12. The method of claim 1, wherein forming at least one solar cell comprises:
forming a n-doped region in the semiconductor device; and
forming a p-doped region in the n-doped region, wherein the p-doped region covers about all of one side of the n-doped region except a n-doped contact portion.
13. The method of claim 1, wherein activating at least one solar cell comprises:
directing light having a wavelength of about 1064 nanometers at the solar cell;
generating carriers in a depletion region at a p-n junction and creating electron-hole pairs; and
powering the device.
14. A method for manufacturing an integrated circuit device and facilitating post-manufacturing analysis, the method comprising:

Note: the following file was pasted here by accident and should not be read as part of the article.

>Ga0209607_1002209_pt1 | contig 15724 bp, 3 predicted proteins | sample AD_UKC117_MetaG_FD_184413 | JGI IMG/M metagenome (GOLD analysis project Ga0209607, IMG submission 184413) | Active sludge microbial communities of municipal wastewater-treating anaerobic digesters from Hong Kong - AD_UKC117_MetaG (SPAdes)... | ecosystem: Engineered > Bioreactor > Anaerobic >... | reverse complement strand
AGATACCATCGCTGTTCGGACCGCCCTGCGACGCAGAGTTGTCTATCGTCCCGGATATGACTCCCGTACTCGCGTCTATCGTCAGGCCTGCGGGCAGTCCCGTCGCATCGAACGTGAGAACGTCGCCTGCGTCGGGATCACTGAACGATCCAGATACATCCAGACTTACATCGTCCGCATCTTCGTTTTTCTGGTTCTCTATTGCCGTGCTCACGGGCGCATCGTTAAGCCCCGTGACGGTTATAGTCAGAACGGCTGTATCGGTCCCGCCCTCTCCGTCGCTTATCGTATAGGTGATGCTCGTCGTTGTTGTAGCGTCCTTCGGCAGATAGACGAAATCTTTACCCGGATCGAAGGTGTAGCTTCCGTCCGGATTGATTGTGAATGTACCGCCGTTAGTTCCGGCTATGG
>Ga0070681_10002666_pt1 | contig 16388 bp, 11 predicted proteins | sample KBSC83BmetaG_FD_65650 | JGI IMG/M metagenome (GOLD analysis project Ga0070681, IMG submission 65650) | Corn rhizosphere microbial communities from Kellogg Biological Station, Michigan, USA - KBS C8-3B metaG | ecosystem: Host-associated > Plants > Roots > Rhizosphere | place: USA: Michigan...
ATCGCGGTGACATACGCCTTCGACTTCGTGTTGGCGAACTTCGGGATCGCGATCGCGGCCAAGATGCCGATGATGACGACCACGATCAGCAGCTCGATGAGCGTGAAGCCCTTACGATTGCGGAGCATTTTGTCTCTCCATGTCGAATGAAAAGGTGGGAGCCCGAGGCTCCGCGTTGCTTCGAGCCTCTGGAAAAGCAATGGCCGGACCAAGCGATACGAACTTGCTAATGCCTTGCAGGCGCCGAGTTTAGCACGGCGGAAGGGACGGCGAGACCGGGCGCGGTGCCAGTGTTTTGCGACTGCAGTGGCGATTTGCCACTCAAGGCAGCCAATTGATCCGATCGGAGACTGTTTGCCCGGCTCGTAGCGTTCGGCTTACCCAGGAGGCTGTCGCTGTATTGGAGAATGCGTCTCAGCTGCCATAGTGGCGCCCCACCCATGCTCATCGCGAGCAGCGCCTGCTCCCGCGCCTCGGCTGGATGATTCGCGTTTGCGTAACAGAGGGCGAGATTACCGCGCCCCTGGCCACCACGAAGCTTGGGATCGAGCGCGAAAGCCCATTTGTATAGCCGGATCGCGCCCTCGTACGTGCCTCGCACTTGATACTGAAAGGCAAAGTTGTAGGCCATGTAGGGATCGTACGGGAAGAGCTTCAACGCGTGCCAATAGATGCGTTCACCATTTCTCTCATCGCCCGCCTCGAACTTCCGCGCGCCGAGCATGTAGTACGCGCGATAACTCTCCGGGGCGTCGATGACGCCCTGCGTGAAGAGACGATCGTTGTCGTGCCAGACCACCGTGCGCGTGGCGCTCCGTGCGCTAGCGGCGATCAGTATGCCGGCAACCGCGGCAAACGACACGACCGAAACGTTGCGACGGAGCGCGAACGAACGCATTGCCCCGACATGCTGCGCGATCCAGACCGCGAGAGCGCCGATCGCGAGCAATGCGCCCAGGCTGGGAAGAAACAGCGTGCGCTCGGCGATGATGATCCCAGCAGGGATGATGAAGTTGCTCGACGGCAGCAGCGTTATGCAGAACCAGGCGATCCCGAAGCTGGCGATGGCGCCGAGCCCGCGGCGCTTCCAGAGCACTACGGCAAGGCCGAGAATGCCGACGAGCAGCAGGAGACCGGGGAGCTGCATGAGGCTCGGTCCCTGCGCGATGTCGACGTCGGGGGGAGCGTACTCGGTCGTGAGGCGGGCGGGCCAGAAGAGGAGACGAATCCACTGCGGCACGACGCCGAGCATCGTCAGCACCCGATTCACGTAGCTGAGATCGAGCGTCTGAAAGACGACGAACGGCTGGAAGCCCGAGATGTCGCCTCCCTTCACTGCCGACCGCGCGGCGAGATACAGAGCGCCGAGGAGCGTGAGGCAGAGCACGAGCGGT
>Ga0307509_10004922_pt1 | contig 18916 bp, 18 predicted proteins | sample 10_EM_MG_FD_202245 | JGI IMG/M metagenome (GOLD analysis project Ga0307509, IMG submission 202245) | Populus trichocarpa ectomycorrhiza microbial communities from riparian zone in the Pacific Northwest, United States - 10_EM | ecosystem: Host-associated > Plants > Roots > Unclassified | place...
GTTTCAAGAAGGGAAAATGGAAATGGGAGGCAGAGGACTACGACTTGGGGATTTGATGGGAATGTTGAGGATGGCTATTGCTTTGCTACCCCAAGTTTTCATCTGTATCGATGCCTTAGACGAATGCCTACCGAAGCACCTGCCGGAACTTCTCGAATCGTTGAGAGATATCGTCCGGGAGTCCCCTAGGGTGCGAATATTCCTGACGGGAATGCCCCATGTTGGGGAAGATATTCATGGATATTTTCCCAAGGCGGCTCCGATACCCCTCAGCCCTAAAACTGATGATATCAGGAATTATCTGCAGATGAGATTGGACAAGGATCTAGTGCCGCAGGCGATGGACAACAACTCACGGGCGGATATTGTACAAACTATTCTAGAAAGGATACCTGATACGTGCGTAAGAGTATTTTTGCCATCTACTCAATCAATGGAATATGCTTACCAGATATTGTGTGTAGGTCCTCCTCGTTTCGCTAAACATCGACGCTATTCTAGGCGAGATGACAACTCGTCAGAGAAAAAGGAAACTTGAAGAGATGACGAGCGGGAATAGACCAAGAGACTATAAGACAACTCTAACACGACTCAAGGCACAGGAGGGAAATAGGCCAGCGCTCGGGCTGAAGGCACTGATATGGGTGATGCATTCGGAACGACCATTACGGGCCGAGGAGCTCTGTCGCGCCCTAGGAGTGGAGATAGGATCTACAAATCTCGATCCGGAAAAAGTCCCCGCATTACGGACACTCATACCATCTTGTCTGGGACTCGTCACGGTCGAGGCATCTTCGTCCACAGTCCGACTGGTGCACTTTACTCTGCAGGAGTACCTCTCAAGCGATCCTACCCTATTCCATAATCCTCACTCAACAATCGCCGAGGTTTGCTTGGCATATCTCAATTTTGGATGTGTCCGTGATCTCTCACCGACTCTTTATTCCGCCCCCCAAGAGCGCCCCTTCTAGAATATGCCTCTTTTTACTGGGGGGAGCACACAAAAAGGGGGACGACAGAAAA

forming bulk silicon having a front side and a back side;
forming a metal via in the bulk silicon;
polishing the front side of the bulk silicon;
forming a circuit layer having target circuitry on the polished front side of the bulk silicon and coupling the target circuitry to the metal via;
polishing the back side of the bulk silicon;
forming epitaxial silicon on the polished back side of the bulk silicon; and
forming a solar cell on the back side of the bulk silicon and coupling the solar cell to the metal via to facilitate activation of the target circuitry and analysis of the integrated circuit device.
15. The method of claim 14, wherein forming a solar cell on the back side of the bulk silicon comprises:
forming p-doped epitaxial silicon on the back side; and
forming an n-doped region over the p-doped epitaxial silicon.
16. The method of claim 15, wherein the epitaxial silicon includes amorphous silicon.
17. The method of claim 14, wherein forming a solar cell comprises bonding the solar cell to the back side of the bulk silicon.